A front support bracket 52, which also serves as a housing for a roll linkage of the roll drive 72 (described below), and a rear support bracket 54 are pivotally mounted on the roll carriage support bar 50 and mount the roll carriage 70 for pivotal movement about the axis of the bearings (not shown) of the brackets 52 and 54, i.e., the roll axis of the station. The roll carriage includes a plate 74 and the roll drive 72 by which the plate is rolled from side to side about the roll axis. A servo-motor 76 (see FIG. 2) that is affixed by a mounting plate 78 to the underside of the roll carriage plate 74 drives through a coupling 80 a pinion 82 (see FIG. 5) that is affixed on the output shaft 84 of the coupling. The pinion 82 meshes with an arcuate gear sector 86 on the end of an arm 88 that is affixed to the roll carriage support bar 50. The output shaft 84 of the gear box is received by bearings in the opposite walls of the support bracket 52, thus strongly linking the output shaft 84 to the support bracket 52 and thus to the roll carriage plate 74. When the pinion 82 rotates, it "walks" along the gear sector 86, thereby rolling the roll carriage plate 74 clockwise or counterclockwise, depending on the direction of rotation of the pinion, about the roll axis.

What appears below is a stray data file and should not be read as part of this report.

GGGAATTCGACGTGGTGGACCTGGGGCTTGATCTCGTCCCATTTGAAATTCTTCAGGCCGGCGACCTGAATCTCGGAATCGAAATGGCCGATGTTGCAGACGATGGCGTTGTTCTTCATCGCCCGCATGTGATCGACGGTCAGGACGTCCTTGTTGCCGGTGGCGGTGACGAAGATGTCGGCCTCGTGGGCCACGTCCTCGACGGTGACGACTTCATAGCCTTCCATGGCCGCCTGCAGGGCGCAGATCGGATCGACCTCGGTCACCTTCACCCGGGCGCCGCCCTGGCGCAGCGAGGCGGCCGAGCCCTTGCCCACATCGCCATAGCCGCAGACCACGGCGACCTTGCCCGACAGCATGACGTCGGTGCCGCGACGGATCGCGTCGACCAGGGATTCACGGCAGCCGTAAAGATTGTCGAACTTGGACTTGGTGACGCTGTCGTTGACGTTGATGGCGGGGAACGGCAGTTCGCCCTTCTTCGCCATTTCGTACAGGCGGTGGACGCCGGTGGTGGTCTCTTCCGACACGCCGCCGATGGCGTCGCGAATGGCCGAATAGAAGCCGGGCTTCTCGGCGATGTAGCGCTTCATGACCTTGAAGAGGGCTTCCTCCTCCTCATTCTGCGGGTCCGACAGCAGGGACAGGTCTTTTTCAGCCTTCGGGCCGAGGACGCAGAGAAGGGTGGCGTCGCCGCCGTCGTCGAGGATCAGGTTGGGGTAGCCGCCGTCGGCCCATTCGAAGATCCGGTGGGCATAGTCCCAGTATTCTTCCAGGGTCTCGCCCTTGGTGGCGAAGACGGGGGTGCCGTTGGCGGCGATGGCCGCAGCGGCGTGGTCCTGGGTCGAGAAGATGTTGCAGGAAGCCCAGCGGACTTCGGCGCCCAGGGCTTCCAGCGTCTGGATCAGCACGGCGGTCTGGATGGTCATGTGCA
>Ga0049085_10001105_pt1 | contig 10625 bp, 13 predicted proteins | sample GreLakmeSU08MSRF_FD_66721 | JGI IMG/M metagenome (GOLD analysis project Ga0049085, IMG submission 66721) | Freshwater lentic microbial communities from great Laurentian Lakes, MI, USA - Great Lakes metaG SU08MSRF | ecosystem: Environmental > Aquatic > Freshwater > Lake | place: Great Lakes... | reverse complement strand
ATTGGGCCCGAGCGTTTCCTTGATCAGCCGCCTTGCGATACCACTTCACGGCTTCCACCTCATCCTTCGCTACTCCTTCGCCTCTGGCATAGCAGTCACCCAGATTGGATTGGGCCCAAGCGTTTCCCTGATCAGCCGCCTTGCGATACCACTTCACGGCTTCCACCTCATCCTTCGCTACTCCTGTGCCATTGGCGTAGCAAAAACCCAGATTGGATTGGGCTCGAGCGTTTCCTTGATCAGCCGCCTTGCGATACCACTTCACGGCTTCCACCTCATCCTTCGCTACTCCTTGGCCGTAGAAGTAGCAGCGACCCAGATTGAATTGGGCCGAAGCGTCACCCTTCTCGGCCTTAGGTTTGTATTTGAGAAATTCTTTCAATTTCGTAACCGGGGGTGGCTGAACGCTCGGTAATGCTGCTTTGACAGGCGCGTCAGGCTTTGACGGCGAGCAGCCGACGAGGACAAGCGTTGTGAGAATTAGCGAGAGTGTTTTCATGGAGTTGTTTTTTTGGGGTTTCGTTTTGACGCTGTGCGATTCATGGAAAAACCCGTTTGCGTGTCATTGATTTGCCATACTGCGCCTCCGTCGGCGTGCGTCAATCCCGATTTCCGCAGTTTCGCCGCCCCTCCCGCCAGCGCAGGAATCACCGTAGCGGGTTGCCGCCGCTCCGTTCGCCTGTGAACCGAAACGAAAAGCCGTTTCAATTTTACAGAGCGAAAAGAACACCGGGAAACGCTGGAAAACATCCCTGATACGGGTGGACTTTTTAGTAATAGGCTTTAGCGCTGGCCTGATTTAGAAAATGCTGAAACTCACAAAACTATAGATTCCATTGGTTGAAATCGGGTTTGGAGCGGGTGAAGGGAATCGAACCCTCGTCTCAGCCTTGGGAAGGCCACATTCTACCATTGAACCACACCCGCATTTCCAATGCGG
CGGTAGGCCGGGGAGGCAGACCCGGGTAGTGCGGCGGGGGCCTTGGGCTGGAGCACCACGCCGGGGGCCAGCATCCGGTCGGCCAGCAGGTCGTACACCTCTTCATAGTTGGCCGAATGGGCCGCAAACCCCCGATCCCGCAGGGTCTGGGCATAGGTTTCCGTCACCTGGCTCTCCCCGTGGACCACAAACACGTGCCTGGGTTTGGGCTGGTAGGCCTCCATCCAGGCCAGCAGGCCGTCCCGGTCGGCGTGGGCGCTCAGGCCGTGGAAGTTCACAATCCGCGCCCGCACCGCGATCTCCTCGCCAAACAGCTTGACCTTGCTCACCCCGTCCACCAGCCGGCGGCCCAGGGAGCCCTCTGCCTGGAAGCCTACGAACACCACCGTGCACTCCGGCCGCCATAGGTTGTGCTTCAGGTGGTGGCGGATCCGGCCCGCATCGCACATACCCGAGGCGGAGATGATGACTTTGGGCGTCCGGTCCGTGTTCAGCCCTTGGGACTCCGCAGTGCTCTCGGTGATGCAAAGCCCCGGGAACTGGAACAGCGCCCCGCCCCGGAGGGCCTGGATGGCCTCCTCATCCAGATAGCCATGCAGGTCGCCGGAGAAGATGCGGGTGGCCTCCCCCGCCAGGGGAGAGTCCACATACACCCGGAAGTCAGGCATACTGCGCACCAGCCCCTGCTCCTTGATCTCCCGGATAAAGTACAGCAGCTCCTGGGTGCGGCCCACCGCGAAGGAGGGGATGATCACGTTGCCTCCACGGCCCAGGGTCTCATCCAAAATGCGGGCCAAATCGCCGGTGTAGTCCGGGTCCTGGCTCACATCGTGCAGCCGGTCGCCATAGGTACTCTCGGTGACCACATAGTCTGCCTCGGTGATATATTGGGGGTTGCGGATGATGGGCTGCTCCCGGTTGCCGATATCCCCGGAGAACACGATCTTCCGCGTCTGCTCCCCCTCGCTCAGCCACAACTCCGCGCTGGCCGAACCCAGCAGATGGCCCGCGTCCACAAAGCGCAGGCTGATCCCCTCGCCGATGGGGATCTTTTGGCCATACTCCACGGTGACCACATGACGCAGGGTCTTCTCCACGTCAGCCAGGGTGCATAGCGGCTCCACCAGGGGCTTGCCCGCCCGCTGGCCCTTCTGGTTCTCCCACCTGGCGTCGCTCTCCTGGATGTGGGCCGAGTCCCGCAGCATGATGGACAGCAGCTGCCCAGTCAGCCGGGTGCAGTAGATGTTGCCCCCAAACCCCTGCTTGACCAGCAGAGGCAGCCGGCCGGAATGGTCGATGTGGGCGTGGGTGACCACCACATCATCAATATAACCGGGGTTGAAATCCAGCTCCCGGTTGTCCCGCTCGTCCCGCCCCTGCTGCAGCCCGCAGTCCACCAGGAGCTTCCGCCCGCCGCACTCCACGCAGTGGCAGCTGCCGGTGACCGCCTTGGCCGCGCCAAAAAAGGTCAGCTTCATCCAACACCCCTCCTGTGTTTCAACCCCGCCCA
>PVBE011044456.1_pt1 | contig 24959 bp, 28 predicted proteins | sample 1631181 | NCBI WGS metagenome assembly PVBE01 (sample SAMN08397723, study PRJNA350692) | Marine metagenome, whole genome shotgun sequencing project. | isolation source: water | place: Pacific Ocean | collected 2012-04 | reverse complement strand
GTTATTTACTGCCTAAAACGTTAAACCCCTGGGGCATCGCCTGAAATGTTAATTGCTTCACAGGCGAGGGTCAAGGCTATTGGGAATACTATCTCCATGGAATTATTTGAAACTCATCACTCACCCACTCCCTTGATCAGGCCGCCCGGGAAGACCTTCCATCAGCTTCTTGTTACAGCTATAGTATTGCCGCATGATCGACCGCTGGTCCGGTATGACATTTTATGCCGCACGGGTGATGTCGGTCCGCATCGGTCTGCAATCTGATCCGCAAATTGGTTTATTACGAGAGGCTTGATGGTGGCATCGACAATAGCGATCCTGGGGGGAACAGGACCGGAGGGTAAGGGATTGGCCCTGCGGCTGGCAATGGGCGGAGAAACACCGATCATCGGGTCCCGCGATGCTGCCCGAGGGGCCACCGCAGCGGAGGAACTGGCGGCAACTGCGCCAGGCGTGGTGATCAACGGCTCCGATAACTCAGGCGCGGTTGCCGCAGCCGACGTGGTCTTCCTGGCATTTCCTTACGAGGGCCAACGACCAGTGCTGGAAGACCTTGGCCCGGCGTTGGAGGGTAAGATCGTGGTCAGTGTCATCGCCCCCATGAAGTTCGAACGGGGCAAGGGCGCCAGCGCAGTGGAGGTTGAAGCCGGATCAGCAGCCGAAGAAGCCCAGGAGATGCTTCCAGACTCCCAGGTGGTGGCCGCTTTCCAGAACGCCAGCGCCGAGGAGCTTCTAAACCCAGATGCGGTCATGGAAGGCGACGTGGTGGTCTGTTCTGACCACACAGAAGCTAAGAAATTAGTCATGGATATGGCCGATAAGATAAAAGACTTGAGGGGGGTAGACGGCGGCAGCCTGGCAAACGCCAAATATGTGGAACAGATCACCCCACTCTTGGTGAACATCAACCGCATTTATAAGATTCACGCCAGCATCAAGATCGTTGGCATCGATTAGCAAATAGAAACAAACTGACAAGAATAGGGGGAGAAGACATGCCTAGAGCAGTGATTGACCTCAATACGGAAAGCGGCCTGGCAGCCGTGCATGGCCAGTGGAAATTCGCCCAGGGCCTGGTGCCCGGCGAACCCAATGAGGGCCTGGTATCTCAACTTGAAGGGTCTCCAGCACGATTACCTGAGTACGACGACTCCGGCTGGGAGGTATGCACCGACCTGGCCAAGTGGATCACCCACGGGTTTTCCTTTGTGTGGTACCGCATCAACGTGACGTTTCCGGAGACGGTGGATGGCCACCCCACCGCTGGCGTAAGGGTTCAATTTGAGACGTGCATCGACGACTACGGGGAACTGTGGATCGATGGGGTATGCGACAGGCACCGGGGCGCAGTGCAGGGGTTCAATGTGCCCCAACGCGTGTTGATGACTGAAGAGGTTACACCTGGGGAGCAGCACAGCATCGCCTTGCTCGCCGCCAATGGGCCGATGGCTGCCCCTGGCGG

The roll carriage plate 74 supports the front and rear template carrier bars 100F and 100R for movement along paths parallel to the roll axis and also supports the drives 120F and 120R by which the template carrier bars are moved to the desired positions. The front and rear carrier bars, the brackets on which they are mounted, the tracks on which the brackets run, and the drives by which they are moved are identical but are mounted on the carriage plate 74 in positions that are reversed end for end. Thus, as is best shown in FIG. 2, the rear drive 120R for the rear template carrier bar 100R is mounted adjacent the front end of the roll carriage plate 74, and the front drive 120R for the front template carrier bar 100R is mounted adjacent the front end of the roll carriage plate 74. Because the front and rear template carriage units are the same, the following description applies to both of them. Some of the reference numerals used in the description are applied in the drawing to both units, and thus the reference numerals in the drawings include the letter suffixes "F" for components of the front unit and "R" for components of the rear unit.